The second set of advantages concern the languages and their naming. In, each language can have many nested dialects rather than each dialect existing as a separate entity and each language can have multiple names stored for it, rather than just one. The dialect names and alternative names greatly help users find the language variant they are interested in. Another benefit is that this system does not require the user to designate a “correct” name—many languages are known by different names to their speakers, to their neighbors, and to academic researchers [41].

The third set of advantages is the ability to distinguish between the orthographical entry and phonological representation (phon_entry) in the Lexicon table. This capability means that varying orthographies or writing systems can be disentangled from the actual phonetic representation when necessary. The Austronesian Basic Vocabulary Database [21], for example, has conflicts for the same language depending on whether a orthographic or phonological representation has been used.

The fourth set of advantages of this revised database schema is the many-to-many mapping of lexical items into cognate sets. In other lexical databases, each cognate set is confined to one semantic category [21] which is unlikely as semantic shift means that cognate lexical items can change their meanings while still retaining homologous forms [42]. For example, in a global survey of semantic change Wilkins [42] identifies common “natural tendencies”—from the part changing to refer to the whole (e.g. words for “navel” often shift to mean “belly”), to mirroring words above and below the waist (e.g. words for “elbow” and “knee” often get interchanged), to verbal actions shifting to referring to the part involved (e.g. “walk” often becomes “leg”). The many-to-many mapping in allows each cognate set to span any of the defined semantic categories (‘words’) in the database.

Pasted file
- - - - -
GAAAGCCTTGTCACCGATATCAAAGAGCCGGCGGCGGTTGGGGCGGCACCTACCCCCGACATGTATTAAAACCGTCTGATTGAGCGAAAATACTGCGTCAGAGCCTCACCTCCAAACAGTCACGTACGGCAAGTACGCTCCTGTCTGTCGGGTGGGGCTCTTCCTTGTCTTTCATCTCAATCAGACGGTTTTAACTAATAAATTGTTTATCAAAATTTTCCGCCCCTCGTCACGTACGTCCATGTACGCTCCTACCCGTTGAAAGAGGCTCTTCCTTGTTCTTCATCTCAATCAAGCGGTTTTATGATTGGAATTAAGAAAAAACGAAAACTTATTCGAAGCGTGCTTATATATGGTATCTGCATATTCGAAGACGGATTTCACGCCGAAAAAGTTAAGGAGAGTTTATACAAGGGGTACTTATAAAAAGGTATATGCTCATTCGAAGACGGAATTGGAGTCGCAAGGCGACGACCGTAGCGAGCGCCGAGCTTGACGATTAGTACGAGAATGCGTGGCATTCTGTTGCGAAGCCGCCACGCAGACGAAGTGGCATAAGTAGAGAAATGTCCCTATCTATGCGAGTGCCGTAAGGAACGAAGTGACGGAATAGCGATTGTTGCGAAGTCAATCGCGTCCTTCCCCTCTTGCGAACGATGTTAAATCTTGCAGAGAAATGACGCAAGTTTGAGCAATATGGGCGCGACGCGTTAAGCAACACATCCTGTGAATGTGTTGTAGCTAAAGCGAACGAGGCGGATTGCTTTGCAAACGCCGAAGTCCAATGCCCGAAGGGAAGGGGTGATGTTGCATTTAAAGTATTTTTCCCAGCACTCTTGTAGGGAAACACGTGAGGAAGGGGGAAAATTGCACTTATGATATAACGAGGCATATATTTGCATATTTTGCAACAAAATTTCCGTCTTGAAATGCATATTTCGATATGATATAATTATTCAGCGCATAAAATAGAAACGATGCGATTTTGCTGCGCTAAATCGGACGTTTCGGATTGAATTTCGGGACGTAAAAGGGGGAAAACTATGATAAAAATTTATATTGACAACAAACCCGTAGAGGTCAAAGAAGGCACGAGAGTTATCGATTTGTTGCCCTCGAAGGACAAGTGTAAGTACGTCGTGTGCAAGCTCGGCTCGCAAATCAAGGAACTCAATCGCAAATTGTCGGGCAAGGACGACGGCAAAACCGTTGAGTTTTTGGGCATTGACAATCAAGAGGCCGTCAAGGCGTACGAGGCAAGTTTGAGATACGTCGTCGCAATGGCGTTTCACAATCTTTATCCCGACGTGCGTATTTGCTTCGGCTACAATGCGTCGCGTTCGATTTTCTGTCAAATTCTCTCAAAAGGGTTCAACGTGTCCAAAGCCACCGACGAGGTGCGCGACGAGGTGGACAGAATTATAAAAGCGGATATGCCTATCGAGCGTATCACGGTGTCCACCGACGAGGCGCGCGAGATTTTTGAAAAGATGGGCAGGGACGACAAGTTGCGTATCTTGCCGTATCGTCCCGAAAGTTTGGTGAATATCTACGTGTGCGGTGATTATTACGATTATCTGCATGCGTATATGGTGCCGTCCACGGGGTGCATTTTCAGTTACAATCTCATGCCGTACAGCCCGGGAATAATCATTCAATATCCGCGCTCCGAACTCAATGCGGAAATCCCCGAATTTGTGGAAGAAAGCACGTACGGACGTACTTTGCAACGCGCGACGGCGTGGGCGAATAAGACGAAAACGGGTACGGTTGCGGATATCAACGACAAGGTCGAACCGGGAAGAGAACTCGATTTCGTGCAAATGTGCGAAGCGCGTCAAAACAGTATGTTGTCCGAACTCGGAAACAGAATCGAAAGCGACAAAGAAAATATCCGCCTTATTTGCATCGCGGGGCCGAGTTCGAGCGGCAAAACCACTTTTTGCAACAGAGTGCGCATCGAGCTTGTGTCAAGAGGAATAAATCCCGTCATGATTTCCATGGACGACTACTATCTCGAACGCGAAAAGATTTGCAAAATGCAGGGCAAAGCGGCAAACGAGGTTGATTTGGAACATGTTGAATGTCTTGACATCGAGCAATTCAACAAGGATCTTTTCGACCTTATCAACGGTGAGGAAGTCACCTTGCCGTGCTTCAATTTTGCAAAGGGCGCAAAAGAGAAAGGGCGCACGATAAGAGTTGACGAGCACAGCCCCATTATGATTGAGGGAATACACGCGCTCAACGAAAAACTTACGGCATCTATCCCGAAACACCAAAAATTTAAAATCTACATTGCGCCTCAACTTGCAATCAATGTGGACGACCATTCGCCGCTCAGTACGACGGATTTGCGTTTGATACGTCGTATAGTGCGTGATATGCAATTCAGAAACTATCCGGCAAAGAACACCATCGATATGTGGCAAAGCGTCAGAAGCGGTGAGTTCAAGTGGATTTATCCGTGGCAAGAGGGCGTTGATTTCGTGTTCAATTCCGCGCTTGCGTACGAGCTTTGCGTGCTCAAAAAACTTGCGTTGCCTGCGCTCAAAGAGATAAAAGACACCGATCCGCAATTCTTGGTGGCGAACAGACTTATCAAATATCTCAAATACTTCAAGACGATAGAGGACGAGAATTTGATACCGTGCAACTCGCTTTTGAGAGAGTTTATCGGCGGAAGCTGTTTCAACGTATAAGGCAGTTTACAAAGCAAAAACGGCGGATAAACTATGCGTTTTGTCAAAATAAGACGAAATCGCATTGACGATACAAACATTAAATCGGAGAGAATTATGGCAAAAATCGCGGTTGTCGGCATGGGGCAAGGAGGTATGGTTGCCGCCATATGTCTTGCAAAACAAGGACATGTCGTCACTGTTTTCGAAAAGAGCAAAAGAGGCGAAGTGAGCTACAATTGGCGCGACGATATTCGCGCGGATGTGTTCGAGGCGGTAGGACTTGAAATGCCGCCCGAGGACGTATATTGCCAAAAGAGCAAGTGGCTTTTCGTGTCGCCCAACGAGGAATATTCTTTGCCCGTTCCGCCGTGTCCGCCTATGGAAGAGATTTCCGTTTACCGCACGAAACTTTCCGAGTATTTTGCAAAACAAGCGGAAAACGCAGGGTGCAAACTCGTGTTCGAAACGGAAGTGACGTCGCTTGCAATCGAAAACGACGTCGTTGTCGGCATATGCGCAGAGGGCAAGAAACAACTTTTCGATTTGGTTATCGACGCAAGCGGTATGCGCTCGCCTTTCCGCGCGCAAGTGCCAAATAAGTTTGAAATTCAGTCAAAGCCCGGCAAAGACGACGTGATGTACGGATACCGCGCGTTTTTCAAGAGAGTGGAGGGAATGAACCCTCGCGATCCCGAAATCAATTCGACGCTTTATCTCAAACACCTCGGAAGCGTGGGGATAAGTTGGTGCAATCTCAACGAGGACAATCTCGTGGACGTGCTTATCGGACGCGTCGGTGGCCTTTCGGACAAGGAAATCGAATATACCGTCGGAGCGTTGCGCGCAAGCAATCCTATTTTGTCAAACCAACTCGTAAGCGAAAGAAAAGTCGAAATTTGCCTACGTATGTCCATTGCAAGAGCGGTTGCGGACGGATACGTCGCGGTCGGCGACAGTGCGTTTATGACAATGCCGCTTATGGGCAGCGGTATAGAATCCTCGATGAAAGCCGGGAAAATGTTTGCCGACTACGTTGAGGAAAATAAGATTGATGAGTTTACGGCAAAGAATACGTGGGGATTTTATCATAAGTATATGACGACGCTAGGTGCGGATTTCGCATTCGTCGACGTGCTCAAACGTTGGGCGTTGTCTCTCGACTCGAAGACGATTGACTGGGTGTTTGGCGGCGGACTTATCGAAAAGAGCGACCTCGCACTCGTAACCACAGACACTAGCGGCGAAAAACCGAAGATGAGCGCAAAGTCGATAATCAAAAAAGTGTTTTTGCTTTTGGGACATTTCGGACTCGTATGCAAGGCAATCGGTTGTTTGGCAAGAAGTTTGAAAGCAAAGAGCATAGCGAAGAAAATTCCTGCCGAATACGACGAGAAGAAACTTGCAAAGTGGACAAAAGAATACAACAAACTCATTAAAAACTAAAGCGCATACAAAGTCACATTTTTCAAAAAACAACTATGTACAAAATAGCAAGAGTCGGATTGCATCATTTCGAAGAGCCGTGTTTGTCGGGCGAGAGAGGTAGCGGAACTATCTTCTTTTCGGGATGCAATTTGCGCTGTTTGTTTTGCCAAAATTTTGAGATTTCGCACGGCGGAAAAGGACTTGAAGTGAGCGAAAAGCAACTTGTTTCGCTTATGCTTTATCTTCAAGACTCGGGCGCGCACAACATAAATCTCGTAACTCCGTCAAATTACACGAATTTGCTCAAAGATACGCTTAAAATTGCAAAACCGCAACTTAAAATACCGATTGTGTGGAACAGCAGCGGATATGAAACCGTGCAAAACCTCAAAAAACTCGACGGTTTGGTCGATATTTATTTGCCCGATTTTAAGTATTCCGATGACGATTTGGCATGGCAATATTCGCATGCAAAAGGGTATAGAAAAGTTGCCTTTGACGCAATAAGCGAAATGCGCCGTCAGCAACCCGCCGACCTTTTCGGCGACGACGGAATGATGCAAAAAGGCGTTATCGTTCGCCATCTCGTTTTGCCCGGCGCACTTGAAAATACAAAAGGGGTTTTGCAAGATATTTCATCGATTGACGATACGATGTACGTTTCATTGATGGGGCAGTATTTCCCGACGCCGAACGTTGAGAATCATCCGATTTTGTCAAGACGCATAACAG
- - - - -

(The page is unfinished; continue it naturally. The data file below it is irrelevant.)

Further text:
In addition, the many-to-many mapping of cognate sets to lexical items in allows competing cognacy judgements to be stored. In other lexical databases [38] each lexical form can only be linked to one reconstructed protoform. This single link works well when there are well-established reconstructions as is the case for the Polynesian languages [38]. However, cognate judgements for the languages of New Guinea are far less well-established and this database schema allows the competing judgements to be stored and manipulated—and hopefully in future—resolved.